Monthly Archives: June 2019

A message from a mother: a reformed skeptic of the newly installed highway barriers, written in the third person because it was only yesterday

It was the first day of winter and a Saturday. The weather had turned sharply a week before and there had been constant rain for a week. Her son fell asleep at the wheel at 5.30am on the way to work. He had put his hand up for overtime. He is a good boy; a nineteen-year-old Diesel Technician apprentice. Usually, when someone falls asleep at the wheel the pressure on the accelerator pedal reduces. Still, it doesn’t usually end well. There’s always a tree, or an embankment, or another car. Her son was on the Western Highway at the speed limit of 110km per hour. He woke up when all four tyres hit the dirt. His tyre tracks ran through the new grass and then his car slammed into the newly installed barriers. His car spun out across the highway enough times to give him time to articulate the thought he was going to die. His mother is at once dizzy at that thought and then her heart cracks wide open as she puts herself in his experience.  He slammed into the barrier again, taking out another six or more posts but the wire held firm. The wire saved his life. His own car was in the shop so he was driving a very old ute that his Pop had bought for a runaround. The roadworthy had stipulated new seat belts so they had been replaced. The car was towed straight to the wreckers but he walked away without a scratch. Police attending another accident where a car had hit a pole on an adjacent road watched the whole episode unravel and walked over to comfort him immediately. It still feels like the worst day of her life. If the wire wasn’t there he would have sped down the small, sludgy embankment and most certainly would have flipped his car and most certainly died.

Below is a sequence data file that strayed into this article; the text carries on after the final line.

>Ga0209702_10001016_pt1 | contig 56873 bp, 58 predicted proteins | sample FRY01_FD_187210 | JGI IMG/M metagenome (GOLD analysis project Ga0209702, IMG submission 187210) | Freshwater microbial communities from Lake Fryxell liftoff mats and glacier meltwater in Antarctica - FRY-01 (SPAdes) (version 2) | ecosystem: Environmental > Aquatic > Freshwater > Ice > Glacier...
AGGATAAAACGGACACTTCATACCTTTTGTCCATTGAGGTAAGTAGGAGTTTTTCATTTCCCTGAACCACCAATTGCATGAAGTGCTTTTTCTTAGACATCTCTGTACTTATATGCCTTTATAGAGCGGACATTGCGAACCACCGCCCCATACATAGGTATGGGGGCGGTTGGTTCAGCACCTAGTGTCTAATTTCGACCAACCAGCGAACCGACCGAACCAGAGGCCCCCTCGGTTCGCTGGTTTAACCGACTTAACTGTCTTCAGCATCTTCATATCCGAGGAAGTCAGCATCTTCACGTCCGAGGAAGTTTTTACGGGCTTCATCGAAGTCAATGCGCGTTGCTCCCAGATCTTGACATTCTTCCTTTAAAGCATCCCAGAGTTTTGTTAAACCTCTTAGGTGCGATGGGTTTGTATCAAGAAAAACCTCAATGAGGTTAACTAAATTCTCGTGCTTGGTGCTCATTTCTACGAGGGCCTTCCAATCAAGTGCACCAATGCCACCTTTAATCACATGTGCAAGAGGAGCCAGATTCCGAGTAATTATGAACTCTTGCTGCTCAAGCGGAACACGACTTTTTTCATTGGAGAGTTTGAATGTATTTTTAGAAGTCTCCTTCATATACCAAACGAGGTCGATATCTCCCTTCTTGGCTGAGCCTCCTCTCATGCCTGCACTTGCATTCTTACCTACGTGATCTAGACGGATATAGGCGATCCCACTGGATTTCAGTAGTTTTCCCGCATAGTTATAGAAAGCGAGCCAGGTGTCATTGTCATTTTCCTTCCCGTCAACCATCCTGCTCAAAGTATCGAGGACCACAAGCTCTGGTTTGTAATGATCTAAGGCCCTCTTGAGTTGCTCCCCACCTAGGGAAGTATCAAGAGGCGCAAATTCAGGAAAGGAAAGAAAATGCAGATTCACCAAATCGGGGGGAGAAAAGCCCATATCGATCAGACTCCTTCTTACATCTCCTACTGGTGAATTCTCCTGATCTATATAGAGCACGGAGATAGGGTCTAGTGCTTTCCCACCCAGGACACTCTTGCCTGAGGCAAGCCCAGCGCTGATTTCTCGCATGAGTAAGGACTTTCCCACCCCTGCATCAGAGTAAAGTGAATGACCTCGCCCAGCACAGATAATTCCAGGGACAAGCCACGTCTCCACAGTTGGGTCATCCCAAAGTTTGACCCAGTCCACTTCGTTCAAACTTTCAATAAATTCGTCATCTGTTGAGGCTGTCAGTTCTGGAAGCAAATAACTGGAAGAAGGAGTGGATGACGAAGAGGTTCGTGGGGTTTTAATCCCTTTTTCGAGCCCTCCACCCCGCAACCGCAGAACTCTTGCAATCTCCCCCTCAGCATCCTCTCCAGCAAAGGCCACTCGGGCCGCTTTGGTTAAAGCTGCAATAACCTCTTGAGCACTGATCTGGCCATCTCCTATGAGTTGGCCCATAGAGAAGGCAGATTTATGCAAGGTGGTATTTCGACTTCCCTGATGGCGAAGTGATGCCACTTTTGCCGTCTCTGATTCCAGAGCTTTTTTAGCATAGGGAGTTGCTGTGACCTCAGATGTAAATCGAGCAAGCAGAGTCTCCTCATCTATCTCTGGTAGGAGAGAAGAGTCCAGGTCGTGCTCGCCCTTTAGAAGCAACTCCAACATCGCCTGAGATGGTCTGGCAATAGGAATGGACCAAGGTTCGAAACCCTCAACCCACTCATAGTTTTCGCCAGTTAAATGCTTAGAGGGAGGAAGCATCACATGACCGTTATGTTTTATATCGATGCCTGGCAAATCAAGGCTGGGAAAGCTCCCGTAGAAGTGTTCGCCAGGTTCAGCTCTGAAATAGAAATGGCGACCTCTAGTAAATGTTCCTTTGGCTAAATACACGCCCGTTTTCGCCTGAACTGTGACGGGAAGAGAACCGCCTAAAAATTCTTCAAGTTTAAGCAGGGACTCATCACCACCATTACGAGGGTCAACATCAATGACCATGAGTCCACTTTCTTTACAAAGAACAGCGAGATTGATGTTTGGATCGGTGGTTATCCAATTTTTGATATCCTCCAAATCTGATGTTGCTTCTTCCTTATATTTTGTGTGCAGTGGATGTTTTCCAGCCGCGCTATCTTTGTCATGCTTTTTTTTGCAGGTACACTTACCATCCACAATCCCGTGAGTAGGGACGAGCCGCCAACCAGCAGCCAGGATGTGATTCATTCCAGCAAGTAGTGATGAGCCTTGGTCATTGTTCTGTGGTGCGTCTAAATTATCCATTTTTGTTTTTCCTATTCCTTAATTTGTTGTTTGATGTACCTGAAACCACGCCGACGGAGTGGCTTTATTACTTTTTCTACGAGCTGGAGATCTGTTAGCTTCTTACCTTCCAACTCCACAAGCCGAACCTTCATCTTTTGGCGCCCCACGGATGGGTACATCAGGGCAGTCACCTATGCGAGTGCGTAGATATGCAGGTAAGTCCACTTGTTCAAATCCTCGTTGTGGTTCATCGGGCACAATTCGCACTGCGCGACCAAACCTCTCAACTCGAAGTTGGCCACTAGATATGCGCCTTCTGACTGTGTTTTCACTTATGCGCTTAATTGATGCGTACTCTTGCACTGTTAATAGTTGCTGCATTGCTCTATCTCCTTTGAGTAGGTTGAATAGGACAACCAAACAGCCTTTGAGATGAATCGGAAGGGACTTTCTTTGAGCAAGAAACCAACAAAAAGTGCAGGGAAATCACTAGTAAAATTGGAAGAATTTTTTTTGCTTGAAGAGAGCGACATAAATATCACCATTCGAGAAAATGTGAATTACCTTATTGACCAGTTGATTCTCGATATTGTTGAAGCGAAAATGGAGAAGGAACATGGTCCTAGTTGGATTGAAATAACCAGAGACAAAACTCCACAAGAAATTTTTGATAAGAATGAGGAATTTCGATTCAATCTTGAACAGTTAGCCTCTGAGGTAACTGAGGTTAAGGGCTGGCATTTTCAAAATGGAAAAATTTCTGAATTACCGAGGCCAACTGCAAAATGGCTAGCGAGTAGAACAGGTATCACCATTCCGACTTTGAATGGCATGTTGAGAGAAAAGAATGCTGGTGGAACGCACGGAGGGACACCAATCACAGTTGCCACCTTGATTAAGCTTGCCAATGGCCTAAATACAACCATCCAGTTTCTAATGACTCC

The Mothers cracked heart is only holding together with strings of constant tears and a new appreciation of what it is to be anxious. A state too filled with too much of everything.  She is grateful for the wire but her experience needs to be filled quickly with new hellos and goodbyes and more hellos so her son telling her I thought I was going to die becomes a distant troublesome memory. Is that even possible? She woke this morning at 4am wanting to wake her son to check he hadn’t bled to death internally overnight. Irrational but compelling. It reminds her of when he was a baby and if she woke in the night she would check for his breath. The universe guides her but it’s Sunday and she wants him to rest so she resists for a few hours. Is resisting strength or a deviation to remaining true to who she was before? This is now the mother’s anxiety. At least in the quiet hours on the road, when sleep is the enemy, she can be comforted that the barriers will guide the way.